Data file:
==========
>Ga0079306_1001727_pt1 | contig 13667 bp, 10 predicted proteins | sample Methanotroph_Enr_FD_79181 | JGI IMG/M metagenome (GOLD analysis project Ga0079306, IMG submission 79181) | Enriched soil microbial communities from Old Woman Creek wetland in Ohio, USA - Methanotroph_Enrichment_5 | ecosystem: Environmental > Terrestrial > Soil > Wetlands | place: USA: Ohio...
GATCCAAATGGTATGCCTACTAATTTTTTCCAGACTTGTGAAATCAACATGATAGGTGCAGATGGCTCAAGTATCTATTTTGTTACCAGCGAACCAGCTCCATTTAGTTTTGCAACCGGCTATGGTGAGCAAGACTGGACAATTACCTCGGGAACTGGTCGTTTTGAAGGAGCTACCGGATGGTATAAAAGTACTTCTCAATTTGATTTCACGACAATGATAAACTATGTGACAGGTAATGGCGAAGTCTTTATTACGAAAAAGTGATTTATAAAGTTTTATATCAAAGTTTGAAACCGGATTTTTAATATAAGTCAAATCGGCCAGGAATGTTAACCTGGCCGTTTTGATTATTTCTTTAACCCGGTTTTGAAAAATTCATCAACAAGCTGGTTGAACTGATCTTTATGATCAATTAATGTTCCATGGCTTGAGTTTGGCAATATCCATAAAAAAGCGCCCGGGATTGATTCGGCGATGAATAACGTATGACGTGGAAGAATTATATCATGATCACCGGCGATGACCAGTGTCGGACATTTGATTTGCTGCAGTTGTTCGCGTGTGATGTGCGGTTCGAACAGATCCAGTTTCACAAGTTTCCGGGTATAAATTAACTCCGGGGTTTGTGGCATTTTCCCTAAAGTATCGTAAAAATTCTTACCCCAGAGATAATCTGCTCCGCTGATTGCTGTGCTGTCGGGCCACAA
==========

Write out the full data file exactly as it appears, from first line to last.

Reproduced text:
>Ga0079306_1001727_pt1 | contig 13667 bp, 10 predicted proteins | sample Methanotroph_Enr_FD_79181 | JGI IMG/M metagenome (GOLD analysis project Ga0079306, IMG submission 79181) | Enriched soil microbial communities from Old Woman Creek wetland in Ohio, USA - Methanotroph_Enrichment_5 | ecosystem: Environmental > Terrestrial > Soil > Wetlands | place: USA: Ohio...
GATCCAAATGGTATGCCTACTAATTTTTTCCAGACTTGTGAAATCAACATGATAGGTGCAGATGGCTCAAGTATCTATTTTGTTACCAGCGAACCAGCTCCATTTAGTTTTGCAACCGGCTATGGTGAGCAAGACTGGACAATTACCTCGGGAACTGGTCGTTTTGAAGGAGCTACCGGATGGTATAAAAGTACTTCTCAATTTGATTTCACGACAATGATAAACTATGTGACAGGTAATGGCGAAGTCTTTATTACGAAAAAGTGATTTATAAAGTTTTATATCAAAGTTTGAAACCGGATTTTTAATATAAGTCAAATCGGCCAGGAATGTTAACCTGGCCGTTTTGATTATTTCTTTAACCCGGTTTTGAAAAATTCATCAACAAGCTGGTTGAACTGATCTTTATGATCAATTAATGTTCCATGGCTTGAGTTTGGCAATATCCATAAAAAAGCGCCCGGGATTGATTCGGCGATGAATAACGTATGACGTGGAAGAATTATATCATGATCACCGGCGATGACCAGTGTCGGACATTTGATTTGCTGCAGTTGTTCGCGTGTGATGTGCGGTTCGAACAGATCCAGTTTCACAAGTTTCCGGGTATAAATTAACTCCGGGGTTTGTGGCATTTTCCCTAAAGTATCGTAAAAATTCTTACCCCAGAGATAATCTGCTCCGCTGATTGCTGTGCTGTCGGGCCACAA